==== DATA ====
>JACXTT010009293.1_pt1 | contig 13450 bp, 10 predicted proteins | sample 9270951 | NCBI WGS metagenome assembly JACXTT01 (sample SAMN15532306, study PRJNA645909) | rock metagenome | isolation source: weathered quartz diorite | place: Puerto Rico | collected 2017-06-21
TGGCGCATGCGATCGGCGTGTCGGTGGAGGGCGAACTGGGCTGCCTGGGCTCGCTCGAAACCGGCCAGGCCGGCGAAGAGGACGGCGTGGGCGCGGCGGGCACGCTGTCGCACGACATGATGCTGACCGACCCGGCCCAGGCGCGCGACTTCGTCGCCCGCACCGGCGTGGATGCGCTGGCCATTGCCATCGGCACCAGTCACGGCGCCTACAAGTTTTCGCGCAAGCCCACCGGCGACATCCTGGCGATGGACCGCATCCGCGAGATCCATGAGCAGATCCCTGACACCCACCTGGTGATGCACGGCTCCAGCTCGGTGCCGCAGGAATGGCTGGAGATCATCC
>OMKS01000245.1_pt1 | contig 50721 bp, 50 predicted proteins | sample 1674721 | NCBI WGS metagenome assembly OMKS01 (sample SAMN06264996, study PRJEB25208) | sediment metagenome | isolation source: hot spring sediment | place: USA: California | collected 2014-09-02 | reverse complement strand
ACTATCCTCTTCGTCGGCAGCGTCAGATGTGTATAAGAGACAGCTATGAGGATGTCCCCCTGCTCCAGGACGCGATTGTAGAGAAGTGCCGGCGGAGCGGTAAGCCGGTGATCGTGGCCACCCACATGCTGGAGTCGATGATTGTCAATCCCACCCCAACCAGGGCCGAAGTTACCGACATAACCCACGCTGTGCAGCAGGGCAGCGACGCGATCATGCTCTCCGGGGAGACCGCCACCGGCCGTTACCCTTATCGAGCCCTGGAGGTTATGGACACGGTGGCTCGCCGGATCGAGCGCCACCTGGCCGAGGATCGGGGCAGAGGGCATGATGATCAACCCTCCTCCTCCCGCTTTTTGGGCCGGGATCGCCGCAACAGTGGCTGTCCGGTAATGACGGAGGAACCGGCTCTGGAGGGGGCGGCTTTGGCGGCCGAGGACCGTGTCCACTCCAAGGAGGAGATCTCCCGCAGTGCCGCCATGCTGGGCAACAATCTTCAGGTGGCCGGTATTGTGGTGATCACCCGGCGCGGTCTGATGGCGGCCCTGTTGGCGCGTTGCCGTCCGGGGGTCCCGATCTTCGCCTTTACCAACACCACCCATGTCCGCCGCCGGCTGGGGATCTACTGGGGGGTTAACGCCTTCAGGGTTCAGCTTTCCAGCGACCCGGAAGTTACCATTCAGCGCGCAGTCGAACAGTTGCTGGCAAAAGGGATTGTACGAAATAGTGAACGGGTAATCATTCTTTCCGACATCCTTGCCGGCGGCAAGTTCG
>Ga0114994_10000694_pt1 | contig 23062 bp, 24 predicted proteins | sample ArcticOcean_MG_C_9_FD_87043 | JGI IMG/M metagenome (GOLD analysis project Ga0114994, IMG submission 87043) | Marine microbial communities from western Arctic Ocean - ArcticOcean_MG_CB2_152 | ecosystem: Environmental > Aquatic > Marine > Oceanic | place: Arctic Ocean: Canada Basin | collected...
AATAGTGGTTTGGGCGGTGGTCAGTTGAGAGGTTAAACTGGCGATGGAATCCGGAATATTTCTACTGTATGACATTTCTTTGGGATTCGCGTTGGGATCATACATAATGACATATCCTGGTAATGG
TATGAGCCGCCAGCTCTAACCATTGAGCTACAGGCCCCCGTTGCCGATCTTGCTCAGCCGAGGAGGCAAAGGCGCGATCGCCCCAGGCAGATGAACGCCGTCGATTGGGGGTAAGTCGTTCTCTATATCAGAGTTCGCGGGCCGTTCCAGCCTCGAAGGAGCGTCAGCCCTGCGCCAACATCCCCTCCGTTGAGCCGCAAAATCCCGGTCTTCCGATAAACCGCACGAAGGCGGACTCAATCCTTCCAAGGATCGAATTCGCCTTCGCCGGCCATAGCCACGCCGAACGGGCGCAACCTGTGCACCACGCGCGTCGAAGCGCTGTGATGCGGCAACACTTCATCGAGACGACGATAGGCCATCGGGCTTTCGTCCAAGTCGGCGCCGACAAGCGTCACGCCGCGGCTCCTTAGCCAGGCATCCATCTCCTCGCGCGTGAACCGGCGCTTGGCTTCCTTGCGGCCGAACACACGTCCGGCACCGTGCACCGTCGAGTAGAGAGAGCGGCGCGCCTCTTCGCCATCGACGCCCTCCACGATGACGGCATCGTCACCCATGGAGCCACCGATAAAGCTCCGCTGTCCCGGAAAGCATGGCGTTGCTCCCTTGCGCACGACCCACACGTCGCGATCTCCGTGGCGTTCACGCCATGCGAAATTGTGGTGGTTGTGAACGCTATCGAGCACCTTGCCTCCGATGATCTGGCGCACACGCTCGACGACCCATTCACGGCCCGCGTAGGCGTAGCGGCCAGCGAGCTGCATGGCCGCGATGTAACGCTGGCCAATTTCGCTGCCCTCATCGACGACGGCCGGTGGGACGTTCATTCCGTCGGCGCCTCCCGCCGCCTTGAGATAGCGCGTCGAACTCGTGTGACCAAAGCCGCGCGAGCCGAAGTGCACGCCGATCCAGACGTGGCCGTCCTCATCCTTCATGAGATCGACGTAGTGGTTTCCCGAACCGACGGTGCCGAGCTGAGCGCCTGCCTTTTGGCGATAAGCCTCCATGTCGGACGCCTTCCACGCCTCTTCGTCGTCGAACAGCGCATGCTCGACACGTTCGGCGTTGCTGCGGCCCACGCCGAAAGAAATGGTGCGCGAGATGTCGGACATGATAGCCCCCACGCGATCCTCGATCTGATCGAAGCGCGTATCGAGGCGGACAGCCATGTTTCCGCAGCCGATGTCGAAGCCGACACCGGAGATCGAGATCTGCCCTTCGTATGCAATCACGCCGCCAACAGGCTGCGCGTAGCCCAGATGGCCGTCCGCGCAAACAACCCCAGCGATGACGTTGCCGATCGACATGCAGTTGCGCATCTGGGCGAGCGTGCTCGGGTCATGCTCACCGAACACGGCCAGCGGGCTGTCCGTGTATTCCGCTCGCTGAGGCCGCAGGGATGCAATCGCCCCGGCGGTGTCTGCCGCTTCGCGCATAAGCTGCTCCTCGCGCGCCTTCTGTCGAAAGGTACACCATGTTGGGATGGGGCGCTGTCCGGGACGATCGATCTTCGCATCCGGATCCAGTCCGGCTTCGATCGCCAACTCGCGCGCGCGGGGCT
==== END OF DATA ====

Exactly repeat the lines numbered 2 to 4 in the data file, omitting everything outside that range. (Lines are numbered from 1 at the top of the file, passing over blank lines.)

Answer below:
TGGCGCATGCGATCGGCGTGTCGGTGGAGGGCGAACTGGGCTGCCTGGGCTCGCTCGAAACCGGCCAGGCCGGCGAAGAGGACGGCGTGGGCGCGGCGGGCACGCTGTCGCACGACATGATGCTGACCGACCCGGCCCAGGCGCGCGACTTCGTCGCCCGCACCGGCGTGGATGCGCTGGCCATTGCCATCGGCACCAGTCACGGCGCCTACAAGTTTTCGCGCAAGCCCACCGGCGACATCCTGGCGATGGACCGCATCCGCGAGATCCATGAGCAGATCCCTGACACCCACCTGGTGATGCACGGCTCCAGCTCGGTGCCGCAGGAATGGCTGGAGATCATCC
>OMKS01000245.1_pt1 | contig 50721 bp, 50 predicted proteins | sample 1674721 | NCBI WGS metagenome assembly OMKS01 (sample SAMN06264996, study PRJEB25208) | sediment metagenome | isolation source: hot spring sediment | place: USA: California | collected 2014-09-02 | reverse complement strand
ACTATCCTCTTCGTCGGCAGCGTCAGATGTGTATAAGAGACAGCTATGAGGATGTCCCCCTGCTCCAGGACGCGATTGTAGAGAAGTGCCGGCGGAGCGGTAAGCCGGTGATCGTGGCCACCCACATGCTGGAGTCGATGATTGTCAATCCCACCCCAACCAGGGCCGAAGTTACCGACATAACCCACGCTGTGCAGCAGGGCAGCGACGCGATCATGCTCTCCGGGGAGACCGCCACCGGCCGTTACCCTTATCGAGCCCTGGAGGTTATGGACACGGTGGCTCGCCGGATCGAGCGCCACCTGGCCGAGGATCGGGGCAGAGGGCATGATGATCAACCCTCCTCCTCCCGCTTTTTGGGCCGGGATCGCCGCAACAGTGGCTGTCCGGTAATGACGGAGGAACCGGCTCTGGAGGGGGCGGCTTTGGCGGCCGAGGACCGTGTCCACTCCAAGGAGGAGATCTCCCGCAGTGCCGCCATGCTGGGCAACAATCTTCAGGTGGCCGGTATTGTGGTGATCACCCGGCGCGGTCTGATGGCGGCCCTGTTGGCGCGTTGCCGTCCGGGGGTCCCGATCTTCGCCTTTACCAACACCACCCATGTCCGCCGCCGGCTGGGGATCTACTGGGGGGTTAACGCCTTCAGGGTTCAGCTTTCCAGCGACCCGGAAGTTACCATTCAGCGCGCAGTCGAACAGTTGCTGGCAAAAGGGATTGTACGAAATAGTGAACGGGTAATCATTCTTTCCGACATCCTTGCCGGCGGCAAGTTCG